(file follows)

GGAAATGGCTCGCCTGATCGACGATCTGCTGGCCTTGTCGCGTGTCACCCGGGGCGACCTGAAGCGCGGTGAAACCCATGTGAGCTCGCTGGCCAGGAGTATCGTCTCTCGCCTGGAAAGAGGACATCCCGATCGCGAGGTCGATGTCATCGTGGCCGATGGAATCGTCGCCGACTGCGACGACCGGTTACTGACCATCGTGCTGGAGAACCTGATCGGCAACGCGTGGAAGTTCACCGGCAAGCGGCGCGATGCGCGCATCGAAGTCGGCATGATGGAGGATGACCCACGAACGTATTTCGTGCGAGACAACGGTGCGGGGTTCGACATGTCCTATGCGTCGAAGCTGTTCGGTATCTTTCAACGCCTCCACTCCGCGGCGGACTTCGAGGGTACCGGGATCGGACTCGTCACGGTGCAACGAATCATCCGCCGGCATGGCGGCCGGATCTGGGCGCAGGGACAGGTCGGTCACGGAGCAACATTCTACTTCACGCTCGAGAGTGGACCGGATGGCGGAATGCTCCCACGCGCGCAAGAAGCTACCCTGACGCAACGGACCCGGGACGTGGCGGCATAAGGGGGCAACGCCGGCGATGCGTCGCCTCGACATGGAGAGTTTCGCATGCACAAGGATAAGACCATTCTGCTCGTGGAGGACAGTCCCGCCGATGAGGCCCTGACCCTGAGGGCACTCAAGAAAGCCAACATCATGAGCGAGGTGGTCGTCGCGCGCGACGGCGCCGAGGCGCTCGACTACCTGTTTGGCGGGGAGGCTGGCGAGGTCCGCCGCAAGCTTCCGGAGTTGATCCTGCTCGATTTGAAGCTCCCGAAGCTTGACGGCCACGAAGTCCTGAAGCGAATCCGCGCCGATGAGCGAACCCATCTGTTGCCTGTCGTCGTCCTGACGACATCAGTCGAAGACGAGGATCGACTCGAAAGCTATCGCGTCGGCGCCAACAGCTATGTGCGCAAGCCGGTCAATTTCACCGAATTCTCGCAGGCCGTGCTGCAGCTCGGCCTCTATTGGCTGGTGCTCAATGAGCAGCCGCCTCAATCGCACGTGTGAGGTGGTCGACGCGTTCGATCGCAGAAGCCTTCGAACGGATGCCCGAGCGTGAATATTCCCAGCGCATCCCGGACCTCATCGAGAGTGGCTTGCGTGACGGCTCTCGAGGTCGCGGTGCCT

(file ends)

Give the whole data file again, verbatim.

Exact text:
GGAAATGGCTCGCCTGATCGACGATCTGCTGGCCTTGTCGCGTGTCACCCGGGGCGACCTGAAGCGCGGTGAAACCCATGTGAGCTCGCTGGCCAGGAGTATCGTCTCTCGCCTGGAAAGAGGACATCCCGATCGCGAGGTCGATGTCATCGTGGCCGATGGAATCGTCGCCGACTGCGACGACCGGTTACTGACCATCGTGCTGGAGAACCTGATCGGCAACGCGTGGAAGTTCACCGGCAAGCGGCGCGATGCGCGCATCGAAGTCGGCATGATGGAGGATGACCCACGAACGTATTTCGTGCGAGACAACGGTGCGGGGTTCGACATGTCCTATGCGTCGAAGCTGTTCGGTATCTTTCAACGCCTCCACTCCGCGGCGGACTTCGAGGGTACCGGGATCGGACTCGTCACGGTGCAACGAATCATCCGCCGGCATGGCGGCCGGATCTGGGCGCAGGGACAGGTCGGTCACGGAGCAACATTCTACTTCACGCTCGAGAGTGGACCGGATGGCGGAATGCTCCCACGCGCGCAAGAAGCTACCCTGACGCAACGGACCCGGGACGTGGCGGCATAAGGGGGCAACGCCGGCGATGCGTCGCCTCGACATGGAGAGTTTCGCATGCACAAGGATAAGACCATTCTGCTCGTGGAGGACAGTCCCGCCGATGAGGCCCTGACCCTGAGGGCACTCAAGAAAGCCAACATCATGAGCGAGGTGGTCGTCGCGCGCGACGGCGCCGAGGCGCTCGACTACCTGTTTGGCGGGGAGGCTGGCGAGGTCCGCCGCAAGCTTCCGGAGTTGATCCTGCTCGATTTGAAGCTCCCGAAGCTTGACGGCCACGAAGTCCTGAAGCGAATCCGCGCCGATGAGCGAACCCATCTGTTGCCTGTCGTCGTCCTGACGACATCAGTCGAAGACGAGGATCGACTCGAAAGCTATCGCGTCGGCGCCAACAGCTATGTGCGCAAGCCGGTCAATTTCACCGAATTCTCGCAGGCCGTGCTGCAGCTCGGCCTCTATTGGCTGGTGCTCAATGAGCAGCCGCCTCAATCGCACGTGTGAGGTGGTCGACGCGTTCGATCGCAGAAGCCTTCGAACGGATGCCCGAGCGTGAATATTCCCAGCGCATCCCGGACCTCATCGAGAGTGGCTTGCGTGACGGCTCTCGAGGTCGCGGTGCCT